When I became a Lutheran, one of the few things about my new church that I did not love was the Common Table Prayer.
Gene Edward Veith
Luther’s translation of the Bible into German is celebrated for making the Word of God accessible to ordinary people.
Unbelievers sometimes convert to Christianity. But sometimes Christians deconvert to unbelief.
In the arguments over Christ’s presence in the Lord’s Supper, the Reformed side invoked Aristotle’s philosophical adage that “the finite cannot contain the infinite.”
The nations are raging, the peoples are plotting and the rulers are taking counsel together. Hostility against Christianity is intensifying.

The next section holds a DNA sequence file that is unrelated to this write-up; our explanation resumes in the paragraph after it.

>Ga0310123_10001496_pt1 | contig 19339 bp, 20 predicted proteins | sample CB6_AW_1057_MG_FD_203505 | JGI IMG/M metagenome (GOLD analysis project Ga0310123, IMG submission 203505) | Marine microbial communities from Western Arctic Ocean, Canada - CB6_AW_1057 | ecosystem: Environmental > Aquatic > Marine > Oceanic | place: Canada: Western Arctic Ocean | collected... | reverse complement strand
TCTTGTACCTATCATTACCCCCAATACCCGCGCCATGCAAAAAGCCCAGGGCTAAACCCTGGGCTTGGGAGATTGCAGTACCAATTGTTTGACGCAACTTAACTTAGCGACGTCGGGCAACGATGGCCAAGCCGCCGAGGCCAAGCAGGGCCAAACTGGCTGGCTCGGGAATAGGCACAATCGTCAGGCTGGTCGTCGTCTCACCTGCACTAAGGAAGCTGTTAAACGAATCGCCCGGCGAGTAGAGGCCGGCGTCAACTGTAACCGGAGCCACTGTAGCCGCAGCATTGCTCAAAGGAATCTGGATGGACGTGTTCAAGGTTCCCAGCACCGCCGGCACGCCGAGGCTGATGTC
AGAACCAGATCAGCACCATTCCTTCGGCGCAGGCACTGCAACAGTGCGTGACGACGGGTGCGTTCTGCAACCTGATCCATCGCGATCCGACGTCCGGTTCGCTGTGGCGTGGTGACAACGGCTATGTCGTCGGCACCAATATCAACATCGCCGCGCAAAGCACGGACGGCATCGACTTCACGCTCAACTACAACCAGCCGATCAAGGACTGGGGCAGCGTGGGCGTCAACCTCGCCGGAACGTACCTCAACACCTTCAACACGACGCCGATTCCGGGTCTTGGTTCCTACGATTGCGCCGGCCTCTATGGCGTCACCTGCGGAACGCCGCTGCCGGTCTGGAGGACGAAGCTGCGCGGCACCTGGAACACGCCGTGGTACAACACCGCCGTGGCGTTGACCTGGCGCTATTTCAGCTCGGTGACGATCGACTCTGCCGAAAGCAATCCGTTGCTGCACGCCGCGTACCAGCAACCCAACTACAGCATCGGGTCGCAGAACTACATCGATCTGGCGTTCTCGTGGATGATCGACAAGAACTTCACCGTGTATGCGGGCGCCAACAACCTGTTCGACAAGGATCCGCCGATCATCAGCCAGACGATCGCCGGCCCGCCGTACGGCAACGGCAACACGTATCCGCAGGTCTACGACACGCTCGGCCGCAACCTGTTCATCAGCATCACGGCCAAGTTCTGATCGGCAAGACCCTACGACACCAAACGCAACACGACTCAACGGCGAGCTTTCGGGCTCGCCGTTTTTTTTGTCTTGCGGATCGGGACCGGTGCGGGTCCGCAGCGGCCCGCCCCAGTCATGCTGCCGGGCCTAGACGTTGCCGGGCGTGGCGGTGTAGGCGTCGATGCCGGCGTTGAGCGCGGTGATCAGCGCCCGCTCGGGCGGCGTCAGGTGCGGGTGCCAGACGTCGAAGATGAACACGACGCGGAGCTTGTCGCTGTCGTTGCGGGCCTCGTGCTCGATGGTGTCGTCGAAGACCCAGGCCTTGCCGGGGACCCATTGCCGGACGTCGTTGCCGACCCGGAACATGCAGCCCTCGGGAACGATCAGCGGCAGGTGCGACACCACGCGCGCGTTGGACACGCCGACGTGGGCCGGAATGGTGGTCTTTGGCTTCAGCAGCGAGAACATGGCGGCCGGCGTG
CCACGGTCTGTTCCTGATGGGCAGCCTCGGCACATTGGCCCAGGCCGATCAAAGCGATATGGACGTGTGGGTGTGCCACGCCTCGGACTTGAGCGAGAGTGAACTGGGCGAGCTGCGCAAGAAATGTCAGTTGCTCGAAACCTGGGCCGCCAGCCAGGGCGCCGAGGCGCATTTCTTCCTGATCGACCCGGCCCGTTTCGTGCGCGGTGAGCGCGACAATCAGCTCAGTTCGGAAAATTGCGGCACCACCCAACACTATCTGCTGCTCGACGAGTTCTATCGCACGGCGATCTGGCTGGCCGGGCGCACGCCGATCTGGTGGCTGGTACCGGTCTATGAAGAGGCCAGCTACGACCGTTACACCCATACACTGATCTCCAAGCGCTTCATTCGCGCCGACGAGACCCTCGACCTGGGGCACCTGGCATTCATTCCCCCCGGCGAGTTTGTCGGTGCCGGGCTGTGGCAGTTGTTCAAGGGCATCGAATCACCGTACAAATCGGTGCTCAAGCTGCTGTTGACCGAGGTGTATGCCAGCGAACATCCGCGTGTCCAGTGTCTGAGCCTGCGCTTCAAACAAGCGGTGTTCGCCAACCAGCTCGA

Luther warned against speculating about God apart from His incarnation in Jesus Christ.
Whatever you put your faith in, that is your god. So said Luther in his explanation to the First Commandment in the Large Catechism.
According to Luther’s teachings about the Christian life, the good works God desires of us are carried out in our vocations.
The two kingdoms doctrine in Lutheran theology is not just distinction between the church and the state, the sacred and the secular, or the spiritual and the physical. Luther often described them as the “temporal kingdom” and the “eternal kingdom.” Though temporal and eternal includes the other senses, the distinction between the temporal and the
As secularism grows and theological literacy declines, it’s little wonder that ancient heresies are rushing into the void.
Vocation means far more than “what I do for a living.” According to Luther, Christians have multiple vocations or callings.
Contrary to the conventional wisdom, we do not live in an increasingly secularized, materialist society. Rather, we live in a society in which people are increasingly “spiritual, but not religious.”